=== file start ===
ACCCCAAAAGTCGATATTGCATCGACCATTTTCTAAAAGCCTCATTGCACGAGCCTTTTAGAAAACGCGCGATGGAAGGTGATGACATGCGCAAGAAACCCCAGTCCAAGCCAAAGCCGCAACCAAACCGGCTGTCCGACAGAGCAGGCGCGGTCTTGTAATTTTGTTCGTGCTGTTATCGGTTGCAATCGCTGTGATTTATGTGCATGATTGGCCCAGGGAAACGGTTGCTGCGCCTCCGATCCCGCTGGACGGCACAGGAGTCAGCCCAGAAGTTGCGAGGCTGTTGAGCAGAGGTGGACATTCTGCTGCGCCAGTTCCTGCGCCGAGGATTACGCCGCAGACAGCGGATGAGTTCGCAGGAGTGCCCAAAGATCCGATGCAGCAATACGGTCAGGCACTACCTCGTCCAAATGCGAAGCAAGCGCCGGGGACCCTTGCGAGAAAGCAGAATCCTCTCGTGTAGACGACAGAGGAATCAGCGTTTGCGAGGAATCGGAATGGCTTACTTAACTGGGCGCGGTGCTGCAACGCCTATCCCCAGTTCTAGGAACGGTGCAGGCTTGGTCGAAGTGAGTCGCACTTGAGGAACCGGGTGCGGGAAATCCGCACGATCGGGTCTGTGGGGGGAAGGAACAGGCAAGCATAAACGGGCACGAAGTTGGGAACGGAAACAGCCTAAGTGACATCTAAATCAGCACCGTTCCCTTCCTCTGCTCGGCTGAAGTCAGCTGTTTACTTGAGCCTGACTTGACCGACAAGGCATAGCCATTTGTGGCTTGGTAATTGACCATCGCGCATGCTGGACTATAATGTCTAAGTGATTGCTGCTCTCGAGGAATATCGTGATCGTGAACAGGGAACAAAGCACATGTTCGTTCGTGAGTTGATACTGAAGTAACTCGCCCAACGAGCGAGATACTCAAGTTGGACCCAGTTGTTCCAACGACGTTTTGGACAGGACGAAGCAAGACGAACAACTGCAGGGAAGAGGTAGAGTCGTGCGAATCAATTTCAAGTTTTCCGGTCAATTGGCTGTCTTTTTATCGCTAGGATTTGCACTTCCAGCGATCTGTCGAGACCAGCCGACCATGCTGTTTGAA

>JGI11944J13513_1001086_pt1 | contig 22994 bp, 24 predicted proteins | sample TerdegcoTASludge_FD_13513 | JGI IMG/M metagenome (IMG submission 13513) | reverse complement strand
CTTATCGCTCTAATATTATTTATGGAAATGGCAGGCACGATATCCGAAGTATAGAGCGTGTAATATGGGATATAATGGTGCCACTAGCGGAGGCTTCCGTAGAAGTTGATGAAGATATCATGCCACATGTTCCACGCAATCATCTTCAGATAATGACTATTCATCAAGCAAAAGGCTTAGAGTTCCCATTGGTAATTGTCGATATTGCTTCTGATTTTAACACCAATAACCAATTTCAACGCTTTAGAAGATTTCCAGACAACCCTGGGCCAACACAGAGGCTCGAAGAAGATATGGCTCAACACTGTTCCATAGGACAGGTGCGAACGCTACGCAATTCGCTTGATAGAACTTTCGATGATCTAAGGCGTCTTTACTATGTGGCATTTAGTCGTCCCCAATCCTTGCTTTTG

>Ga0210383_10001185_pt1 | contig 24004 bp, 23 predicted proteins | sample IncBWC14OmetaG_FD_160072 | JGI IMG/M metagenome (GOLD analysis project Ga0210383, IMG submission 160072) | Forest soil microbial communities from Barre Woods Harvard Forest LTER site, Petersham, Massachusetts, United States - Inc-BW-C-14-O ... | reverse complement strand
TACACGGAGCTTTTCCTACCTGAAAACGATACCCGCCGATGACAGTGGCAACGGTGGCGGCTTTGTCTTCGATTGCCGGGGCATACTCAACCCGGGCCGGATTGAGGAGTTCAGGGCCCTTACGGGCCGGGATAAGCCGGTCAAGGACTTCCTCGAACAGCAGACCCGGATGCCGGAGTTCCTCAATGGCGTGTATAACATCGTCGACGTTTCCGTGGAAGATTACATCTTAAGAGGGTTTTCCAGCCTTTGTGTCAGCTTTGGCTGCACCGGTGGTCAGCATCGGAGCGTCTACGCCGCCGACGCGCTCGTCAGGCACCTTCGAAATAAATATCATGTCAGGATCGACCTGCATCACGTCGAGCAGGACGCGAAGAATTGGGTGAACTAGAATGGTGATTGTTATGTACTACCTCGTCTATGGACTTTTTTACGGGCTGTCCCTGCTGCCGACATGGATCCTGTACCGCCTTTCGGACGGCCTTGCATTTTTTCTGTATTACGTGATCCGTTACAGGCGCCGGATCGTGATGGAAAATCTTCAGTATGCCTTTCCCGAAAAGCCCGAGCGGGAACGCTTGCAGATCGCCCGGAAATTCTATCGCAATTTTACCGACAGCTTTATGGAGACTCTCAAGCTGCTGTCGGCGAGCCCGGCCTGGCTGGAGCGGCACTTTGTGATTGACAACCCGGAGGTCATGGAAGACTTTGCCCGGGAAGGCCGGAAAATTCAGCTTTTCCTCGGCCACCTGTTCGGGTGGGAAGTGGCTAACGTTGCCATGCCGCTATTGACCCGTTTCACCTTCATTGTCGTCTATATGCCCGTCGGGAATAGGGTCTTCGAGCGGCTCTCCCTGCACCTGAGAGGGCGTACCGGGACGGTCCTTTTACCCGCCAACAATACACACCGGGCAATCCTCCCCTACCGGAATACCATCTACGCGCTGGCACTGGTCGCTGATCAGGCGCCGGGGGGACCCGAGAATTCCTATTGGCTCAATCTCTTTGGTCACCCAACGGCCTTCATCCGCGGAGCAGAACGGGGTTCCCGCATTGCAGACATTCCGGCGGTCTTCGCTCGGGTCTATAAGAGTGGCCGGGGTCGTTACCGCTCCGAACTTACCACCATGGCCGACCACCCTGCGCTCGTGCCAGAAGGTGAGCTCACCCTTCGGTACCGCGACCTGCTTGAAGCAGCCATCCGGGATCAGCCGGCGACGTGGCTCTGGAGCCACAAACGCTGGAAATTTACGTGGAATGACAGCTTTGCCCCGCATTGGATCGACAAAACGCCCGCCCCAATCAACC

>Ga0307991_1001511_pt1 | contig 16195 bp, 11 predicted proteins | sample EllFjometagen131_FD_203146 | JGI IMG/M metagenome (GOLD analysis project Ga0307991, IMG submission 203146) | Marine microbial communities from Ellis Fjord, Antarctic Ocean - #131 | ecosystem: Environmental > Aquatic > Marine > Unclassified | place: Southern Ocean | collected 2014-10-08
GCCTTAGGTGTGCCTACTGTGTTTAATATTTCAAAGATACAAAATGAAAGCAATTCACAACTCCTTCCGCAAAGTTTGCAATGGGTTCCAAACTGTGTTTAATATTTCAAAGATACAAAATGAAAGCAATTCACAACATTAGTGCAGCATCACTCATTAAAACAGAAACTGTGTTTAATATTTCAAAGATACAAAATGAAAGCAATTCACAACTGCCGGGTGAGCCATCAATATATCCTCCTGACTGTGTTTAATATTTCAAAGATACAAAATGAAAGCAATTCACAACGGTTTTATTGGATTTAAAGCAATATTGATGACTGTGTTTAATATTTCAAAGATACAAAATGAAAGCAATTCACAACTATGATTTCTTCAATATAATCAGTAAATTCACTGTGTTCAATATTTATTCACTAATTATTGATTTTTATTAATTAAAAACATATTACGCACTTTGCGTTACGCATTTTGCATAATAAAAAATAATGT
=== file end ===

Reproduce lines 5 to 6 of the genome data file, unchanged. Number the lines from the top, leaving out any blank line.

TACACGGAGCTTTTCCTACCTGAAAACGATACCCGCCGATGACAGTGGCAACGGTGGCGGCTTTGTCTTCGATTGCCGGGGCATACTCAACCCGGGCCGGATTGAGGAGTTCAGGGCCCTTACGGGCCGGGATAAGCCGGTCAAGGACTTCCTCGAACAGCAGACCCGGATGCCGGAGTTCCTCAATGGCGTGTATAACATCGTCGACGTTTCCGTGGAAGATTACATCTTAAGAGGGTTTTCCAGCCTTTGTGTCAGCTTTGGCTGCACCGGTGGTCAGCATCGGAGCGTCTACGCCGCCGACGCGCTCGTCAGGCACCTTCGAAATAAATATCATGTCAGGATCGACCTGCATCACGTCGAGCAGGACGCGAAGAATTGGGTGAACTAGAATGGTGATTGTTATGTACTACCTCGTCTATGGACTTTTTTACGGGCTGTCCCTGCTGCCGACATGGATCCTGTACCGCCTTTCGGACGGCCTTGCATTTTTTCTGTATTACGTGATCCGTTACAGGCGCCGGATCGTGATGGAAAATCTTCAGTATGCCTTTCCCGAAAAGCCCGAGCGGGAACGCTTGCAGATCGCCCGGAAATTCTATCGCAATTTTACCGACAGCTTTATGGAGACTCTCAAGCTGCTGTCGGCGAGCCCGGCCTGGCTGGAGCGGCACTTTGTGATTGACAACCCGGAGGTCATGGAAGACTTTGCCCGGGAAGGCCGGAAAATTCAGCTTTTCCTCGGCCACCTGTTCGGGTGGGAAGTGGCTAACGTTGCCATGCCGCTATTGACCCGTTTCACCTTCATTGTCGTCTATATGCCCGTCGGGAATAGGGTCTTCGAGCGGCTCTCCCTGCACCTGAGAGGGCGTACCGGGACGGTCCTTTTACCCGCCAACAATACACACCGGGCAATCCTCCCCTACCGGAATACCATCTACGCGCTGGCACTGGTCGCTGATCAGGCGCCGGGGGGACCCGAGAATTCCTATTGGCTCAATCTCTTTGGTCACCCAACGGCCTTCATCCGCGGAGCAGAACGGGGTTCCCGCATTGCAGACATTCCGGCGGTCTTCGCTCGGGTCTATAAGAGTGGCCGGGGTCGTTACCGCTCCGAACTTACCACCATGGCCGACCACCCTGCGCTCGTGCCAGAAGGTGAGCTCACCCTTCGGTACCGCGACCTGCTTGAAGCAGCCATCCGGGATCAGCCGGCGACGTGGCTCTGGAGCCACAAACGCTGGAAATTTACGTGGAATGACAGCTTTGCCCCGCATTGGATCGACAAAACGCCCGCCCCAATCAACC

>Ga0307991_1001511_pt1 | contig 16195 bp, 11 predicted proteins | sample EllFjometagen131_FD_203146 | JGI IMG/M metagenome (GOLD analysis project Ga0307991, IMG submission 203146) | Marine microbial communities from Ellis Fjord, Antarctic Ocean - #131 | ecosystem: Environmental > Aquatic > Marine > Unclassified | place: Southern Ocean | collected 2014-10-08